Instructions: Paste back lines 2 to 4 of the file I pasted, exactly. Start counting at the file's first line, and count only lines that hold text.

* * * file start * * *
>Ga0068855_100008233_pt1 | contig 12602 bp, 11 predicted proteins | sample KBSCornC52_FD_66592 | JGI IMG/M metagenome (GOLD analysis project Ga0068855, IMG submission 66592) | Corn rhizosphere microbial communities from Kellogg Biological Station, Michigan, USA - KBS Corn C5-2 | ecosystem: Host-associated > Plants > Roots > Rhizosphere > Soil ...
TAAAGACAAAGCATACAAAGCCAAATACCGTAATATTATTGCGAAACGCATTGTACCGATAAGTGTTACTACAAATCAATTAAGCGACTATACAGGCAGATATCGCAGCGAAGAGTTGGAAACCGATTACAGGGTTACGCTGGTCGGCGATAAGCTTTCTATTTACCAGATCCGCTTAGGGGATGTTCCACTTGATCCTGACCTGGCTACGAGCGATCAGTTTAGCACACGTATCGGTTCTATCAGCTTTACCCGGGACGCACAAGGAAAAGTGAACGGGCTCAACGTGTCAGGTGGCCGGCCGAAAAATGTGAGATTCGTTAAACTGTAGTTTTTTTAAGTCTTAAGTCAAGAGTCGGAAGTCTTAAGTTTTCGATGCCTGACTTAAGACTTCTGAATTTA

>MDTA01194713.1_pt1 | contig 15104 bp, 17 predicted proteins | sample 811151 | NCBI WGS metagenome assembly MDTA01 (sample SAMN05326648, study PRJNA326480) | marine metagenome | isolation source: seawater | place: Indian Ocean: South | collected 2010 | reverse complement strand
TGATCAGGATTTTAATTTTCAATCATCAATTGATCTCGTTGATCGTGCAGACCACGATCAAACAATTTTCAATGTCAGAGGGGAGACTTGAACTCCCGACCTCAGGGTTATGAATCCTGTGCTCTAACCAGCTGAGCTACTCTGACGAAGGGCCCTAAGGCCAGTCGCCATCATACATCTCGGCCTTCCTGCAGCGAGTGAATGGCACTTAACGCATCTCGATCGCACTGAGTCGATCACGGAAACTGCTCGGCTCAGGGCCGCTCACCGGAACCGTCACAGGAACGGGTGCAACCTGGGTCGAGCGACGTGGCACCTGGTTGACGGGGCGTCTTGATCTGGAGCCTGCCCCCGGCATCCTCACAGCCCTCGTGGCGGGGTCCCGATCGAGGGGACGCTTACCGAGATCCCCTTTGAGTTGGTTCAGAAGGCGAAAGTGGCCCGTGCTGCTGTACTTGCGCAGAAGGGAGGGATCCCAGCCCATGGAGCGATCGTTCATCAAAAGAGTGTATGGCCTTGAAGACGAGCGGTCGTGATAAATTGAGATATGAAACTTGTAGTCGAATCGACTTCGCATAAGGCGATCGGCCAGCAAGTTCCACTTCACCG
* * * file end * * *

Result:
TAAAGACAAAGCATACAAAGCCAAATACCGTAATATTATTGCGAAACGCATTGTACCGATAAGTGTTACTACAAATCAATTAAGCGACTATACAGGCAGATATCGCAGCGAAGAGTTGGAAACCGATTACAGGGTTACGCTGGTCGGCGATAAGCTTTCTATTTACCAGATCCGCTTAGGGGATGTTCCACTTGATCCTGACCTGGCTACGAGCGATCAGTTTAGCACACGTATCGGTTCTATCAGCTTTACCCGGGACGCACAAGGAAAAGTGAACGGGCTCAACGTGTCAGGTGGCCGGCCGAAAAATGTGAGATTCGTTAAACTGTAGTTTTTTTAAGTCTTAAGTCAAGAGTCGGAAGTCTTAAGTTTTCGATGCCTGACTTAAGACTTCTGAATTTA

>MDTA01194713.1_pt1 | contig 15104 bp, 17 predicted proteins | sample 811151 | NCBI WGS metagenome assembly MDTA01 (sample SAMN05326648, study PRJNA326480) | marine metagenome | isolation source: seawater | place: Indian Ocean: South | collected 2010 | reverse complement strand
TGATCAGGATTTTAATTTTCAATCATCAATTGATCTCGTTGATCGTGCAGACCACGATCAAACAATTTTCAATGTCAGAGGGGAGACTTGAACTCCCGACCTCAGGGTTATGAATCCTGTGCTCTAACCAGCTGAGCTACTCTGACGAAGGGCCCTAAGGCCAGTCGCCATCATACATCTCGGCCTTCCTGCAGCGAGTGAATGGCACTTAACGCATCTCGATCGCACTGAGTCGATCACGGAAACTGCTCGGCTCAGGGCCGCTCACCGGAACCGTCACAGGAACGGGTGCAACCTGGGTCGAGCGACGTGGCACCTGGTTGACGGGGCGTCTTGATCTGGAGCCTGCCCCCGGCATCCTCACAGCCCTCGTGGCGGGGTCCCGATCGAGGGGACGCTTACCGAGATCCCCTTTGAGTTGGTTCAGAAGGCGAAAGTGGCCCGTGCTGCTGTACTTGCGCAGAAGGGAGGGATCCCAGCCCATGGAGCGATCGTTCATCAAAAGAGTGTATGGCCTTGAAGACGAGCGGTCGTGATAAATTGAGATATGAAACTTGTAGTCGAATCGACTTCGCATAAGGCGATCGGCCAGCAAGTTCCACTTCACCG